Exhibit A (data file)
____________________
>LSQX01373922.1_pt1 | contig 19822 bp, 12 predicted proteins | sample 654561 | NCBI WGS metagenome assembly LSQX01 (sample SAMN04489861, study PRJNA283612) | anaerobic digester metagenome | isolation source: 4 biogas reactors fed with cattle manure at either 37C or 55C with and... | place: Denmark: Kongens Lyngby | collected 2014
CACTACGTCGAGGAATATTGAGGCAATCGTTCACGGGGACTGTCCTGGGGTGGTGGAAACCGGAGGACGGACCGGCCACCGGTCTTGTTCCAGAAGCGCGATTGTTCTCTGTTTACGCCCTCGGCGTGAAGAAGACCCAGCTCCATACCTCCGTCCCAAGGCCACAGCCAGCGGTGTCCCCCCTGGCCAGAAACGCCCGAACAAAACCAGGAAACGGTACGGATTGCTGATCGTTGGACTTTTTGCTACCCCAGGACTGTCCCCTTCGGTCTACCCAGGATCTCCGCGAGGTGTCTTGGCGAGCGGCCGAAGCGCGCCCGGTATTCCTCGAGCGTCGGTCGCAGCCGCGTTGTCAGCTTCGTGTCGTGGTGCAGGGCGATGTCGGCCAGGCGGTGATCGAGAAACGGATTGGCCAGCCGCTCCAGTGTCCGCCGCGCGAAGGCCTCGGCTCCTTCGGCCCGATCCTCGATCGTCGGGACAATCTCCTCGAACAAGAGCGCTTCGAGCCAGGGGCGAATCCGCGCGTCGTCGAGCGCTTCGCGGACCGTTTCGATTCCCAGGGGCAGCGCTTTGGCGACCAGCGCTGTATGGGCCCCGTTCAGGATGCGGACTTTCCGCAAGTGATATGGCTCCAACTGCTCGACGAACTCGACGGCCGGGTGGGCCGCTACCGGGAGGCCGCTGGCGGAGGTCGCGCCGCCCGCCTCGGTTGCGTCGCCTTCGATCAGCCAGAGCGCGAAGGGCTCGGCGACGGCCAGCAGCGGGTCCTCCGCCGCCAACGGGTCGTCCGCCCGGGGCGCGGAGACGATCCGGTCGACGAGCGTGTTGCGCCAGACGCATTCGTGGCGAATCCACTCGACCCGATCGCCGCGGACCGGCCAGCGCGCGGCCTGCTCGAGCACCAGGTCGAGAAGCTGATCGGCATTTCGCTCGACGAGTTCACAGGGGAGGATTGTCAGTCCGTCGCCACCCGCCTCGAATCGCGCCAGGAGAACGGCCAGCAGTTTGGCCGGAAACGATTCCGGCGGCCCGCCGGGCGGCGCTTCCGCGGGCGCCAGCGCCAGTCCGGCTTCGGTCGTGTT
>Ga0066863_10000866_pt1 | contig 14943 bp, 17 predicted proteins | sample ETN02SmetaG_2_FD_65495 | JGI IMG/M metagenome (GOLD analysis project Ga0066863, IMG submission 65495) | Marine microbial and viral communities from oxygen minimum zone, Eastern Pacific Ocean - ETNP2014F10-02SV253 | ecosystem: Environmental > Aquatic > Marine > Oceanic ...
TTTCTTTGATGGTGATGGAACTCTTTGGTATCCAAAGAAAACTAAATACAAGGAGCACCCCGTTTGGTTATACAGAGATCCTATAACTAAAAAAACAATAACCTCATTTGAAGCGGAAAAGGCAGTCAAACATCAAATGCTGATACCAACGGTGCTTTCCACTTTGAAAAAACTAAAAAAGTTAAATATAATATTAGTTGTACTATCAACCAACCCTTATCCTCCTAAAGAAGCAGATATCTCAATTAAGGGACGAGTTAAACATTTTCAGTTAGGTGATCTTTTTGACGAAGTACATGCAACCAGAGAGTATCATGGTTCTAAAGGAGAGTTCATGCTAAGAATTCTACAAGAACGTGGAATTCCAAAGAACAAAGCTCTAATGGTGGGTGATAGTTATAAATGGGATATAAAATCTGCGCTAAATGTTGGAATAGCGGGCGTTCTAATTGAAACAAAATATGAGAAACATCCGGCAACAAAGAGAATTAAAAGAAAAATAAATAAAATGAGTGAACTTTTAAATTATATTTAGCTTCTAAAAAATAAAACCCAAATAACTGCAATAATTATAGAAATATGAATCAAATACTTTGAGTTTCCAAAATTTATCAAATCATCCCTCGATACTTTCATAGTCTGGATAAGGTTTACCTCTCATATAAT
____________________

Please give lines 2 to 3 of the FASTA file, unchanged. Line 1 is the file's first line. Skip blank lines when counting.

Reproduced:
CACTACGTCGAGGAATATTGAGGCAATCGTTCACGGGGACTGTCCTGGGGTGGTGGAAACCGGAGGACGGACCGGCCACCGGTCTTGTTCCAGAAGCGCGATTGTTCTCTGTTTACGCCCTCGGCGTGAAGAAGACCCAGCTCCATACCTCCGTCCCAAGGCCACAGCCAGCGGTGTCCCCCCTGGCCAGAAACGCCCGAACAAAACCAGGAAACGGTACGGATTGCTGATCGTTGGACTTTTTGCTACCCCAGGACTGTCCCCTTCGGTCTACCCAGGATCTCCGCGAGGTGTCTTGGCGAGCGGCCGAAGCGCGCCCGGTATTCCTCGAGCGTCGGTCGCAGCCGCGTTGTCAGCTTCGTGTCGTGGTGCAGGGCGATGTCGGCCAGGCGGTGATCGAGAAACGGATTGGCCAGCCGCTCCAGTGTCCGCCGCGCGAAGGCCTCGGCTCCTTCGGCCCGATCCTCGATCGTCGGGACAATCTCCTCGAACAAGAGCGCTTCGAGCCAGGGGCGAATCCGCGCGTCGTCGAGCGCTTCGCGGACCGTTTCGATTCCCAGGGGCAGCGCTTTGGCGACCAGCGCTGTATGGGCCCCGTTCAGGATGCGGACTTTCCGCAAGTGATATGGCTCCAACTGCTCGACGAACTCGACGGCCGGGTGGGCCGCTACCGGGAGGCCGCTGGCGGAGGTCGCGCCGCCCGCCTCGGTTGCGTCGCCTTCGATCAGCCAGAGCGCGAAGGGCTCGGCGACGGCCAGCAGCGGGTCCTCCGCCGCCAACGGGTCGTCCGCCCGGGGCGCGGAGACGATCCGGTCGACGAGCGTGTTGCGCCAGACGCATTCGTGGCGAATCCACTCGACCCGATCGCCGCGGACCGGCCAGCGCGCGGCCTGCTCGAGCACCAGGTCGAGAAGCTGATCGGCATTTCGCTCGACGAGTTCACAGGGGAGGATTGTCAGTCCGTCGCCACCCGCCTCGAATCGCGCCAGGAGAACGGCCAGCAGTTTGGCCGGAAACGATTCCGGCGGCCCGCCGGGCGGCGCTTCCGCGGGCGCCAGCGCCAGTCCGGCTTCGGTCGTGTT
>Ga0066863_10000866_pt1 | contig 14943 bp, 17 predicted proteins | sample ETN02SmetaG_2_FD_65495 | JGI IMG/M metagenome (GOLD analysis project Ga0066863, IMG submission 65495) | Marine microbial and viral communities from oxygen minimum zone, Eastern Pacific Ocean - ETNP2014F10-02SV253 | ecosystem: Environmental > Aquatic > Marine > Oceanic ...